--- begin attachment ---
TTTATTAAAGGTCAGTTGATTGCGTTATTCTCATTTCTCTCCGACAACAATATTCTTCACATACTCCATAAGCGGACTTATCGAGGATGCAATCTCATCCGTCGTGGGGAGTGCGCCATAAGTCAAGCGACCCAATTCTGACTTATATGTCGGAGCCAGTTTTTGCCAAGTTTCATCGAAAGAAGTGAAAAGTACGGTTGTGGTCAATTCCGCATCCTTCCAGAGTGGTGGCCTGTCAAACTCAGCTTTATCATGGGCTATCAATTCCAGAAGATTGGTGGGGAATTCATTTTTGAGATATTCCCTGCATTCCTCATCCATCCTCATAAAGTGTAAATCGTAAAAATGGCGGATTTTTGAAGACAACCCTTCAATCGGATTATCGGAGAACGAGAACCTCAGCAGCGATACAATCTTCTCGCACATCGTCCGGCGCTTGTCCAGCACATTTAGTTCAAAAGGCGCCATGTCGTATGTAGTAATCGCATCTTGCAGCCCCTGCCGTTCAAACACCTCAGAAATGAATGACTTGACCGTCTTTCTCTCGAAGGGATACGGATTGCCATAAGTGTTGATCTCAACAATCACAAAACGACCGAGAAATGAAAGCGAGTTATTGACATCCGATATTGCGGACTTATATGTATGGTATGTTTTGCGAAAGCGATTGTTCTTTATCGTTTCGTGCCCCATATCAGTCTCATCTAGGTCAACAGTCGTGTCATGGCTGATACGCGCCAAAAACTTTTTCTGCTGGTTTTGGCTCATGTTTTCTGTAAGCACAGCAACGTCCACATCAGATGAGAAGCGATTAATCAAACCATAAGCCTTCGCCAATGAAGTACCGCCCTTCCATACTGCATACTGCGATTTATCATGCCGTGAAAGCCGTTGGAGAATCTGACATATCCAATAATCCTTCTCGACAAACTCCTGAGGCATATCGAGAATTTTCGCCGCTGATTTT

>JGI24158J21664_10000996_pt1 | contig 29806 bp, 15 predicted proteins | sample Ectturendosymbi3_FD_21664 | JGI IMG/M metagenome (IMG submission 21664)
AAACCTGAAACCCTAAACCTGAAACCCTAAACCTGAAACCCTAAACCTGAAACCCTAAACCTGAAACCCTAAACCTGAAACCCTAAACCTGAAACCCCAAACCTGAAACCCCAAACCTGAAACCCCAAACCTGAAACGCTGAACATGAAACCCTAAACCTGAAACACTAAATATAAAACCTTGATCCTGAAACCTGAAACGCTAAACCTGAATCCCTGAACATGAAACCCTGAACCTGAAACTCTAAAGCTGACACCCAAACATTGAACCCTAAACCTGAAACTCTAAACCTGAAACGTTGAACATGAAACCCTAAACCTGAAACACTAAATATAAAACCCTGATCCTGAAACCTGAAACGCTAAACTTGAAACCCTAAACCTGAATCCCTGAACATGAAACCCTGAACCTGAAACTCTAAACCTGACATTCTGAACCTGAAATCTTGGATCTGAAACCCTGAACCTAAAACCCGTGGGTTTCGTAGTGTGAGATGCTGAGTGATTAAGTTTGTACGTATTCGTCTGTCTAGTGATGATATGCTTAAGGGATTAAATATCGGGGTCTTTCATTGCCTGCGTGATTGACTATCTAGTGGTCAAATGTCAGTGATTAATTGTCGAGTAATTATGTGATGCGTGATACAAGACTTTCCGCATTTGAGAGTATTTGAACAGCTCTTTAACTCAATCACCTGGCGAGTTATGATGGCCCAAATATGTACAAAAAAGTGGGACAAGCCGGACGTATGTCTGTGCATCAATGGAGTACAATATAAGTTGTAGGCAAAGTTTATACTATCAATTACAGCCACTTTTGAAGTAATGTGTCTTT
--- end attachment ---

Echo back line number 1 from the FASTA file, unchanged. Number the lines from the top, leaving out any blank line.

TTTATTAAAGGTCAGTTGATTGCGTTATTCTCATTTCTCTCCGACAACAATATTCTTCACATACTCCATAAGCGGACTTATCGAGGATGCAATCTCATCCGTCGTGGGGAGTGCGCCATAAGTCAAGCGACCCAATTCTGACTTATATGTCGGAGCCAGTTTTTGCCAAGTTTCATCGAAAGAAGTGAAAAGTACGGTTGTGGTCAATTCCGCATCCTTCCAGAGTGGTGGCCTGTCAAACTCAGCTTTATCATGGGCTATCAATTCCAGAAGATTGGTGGGGAATTCATTTTTGAGATATTCCCTGCATTCCTCATCCATCCTCATAAAGTGTAAATCGTAAAAATGGCGGATTTTTGAAGACAACCCTTCAATCGGATTATCGGAGAACGAGAACCTCAGCAGCGATACAATCTTCTCGCACATCGTCCGGCGCTTGTCCAGCACATTTAGTTCAAAAGGCGCCATGTCGTATGTAGTAATCGCATCTTGCAGCCCCTGCCGTTCAAACACCTCAGAAATGAATGACTTGACCGTCTTTCTCTCGAAGGGATACGGATTGCCATAAGTGTTGATCTCAACAATCACAAAACGACCGAGAAATGAAAGCGAGTTATTGACATCCGATATTGCGGACTTATATGTATGGTATGTTTTGCGAAAGCGATTGTTCTTTATCGTTTCGTGCCCCATATCAGTCTCATCTAGGTCAACAGTCGTGTCATGGCTGATACGCGCCAAAAACTTTTTCTGCTGGTTTTGGCTCATGTTTTCTGTAAGCACAGCAACGTCCACATCAGATGAGAAGCGATTAATCAAACCATAAGCCTTCGCCAATGAAGTACCGCCCTTCCATACTGCATACTGCGATTTATCATGCCGTGAAAGCCGTTGGAGAATCTGACATATCCAATAATCCTTCTCGACAAACTCCTGAGGCATATCGAGAATTTTCGCCGCTGATTTT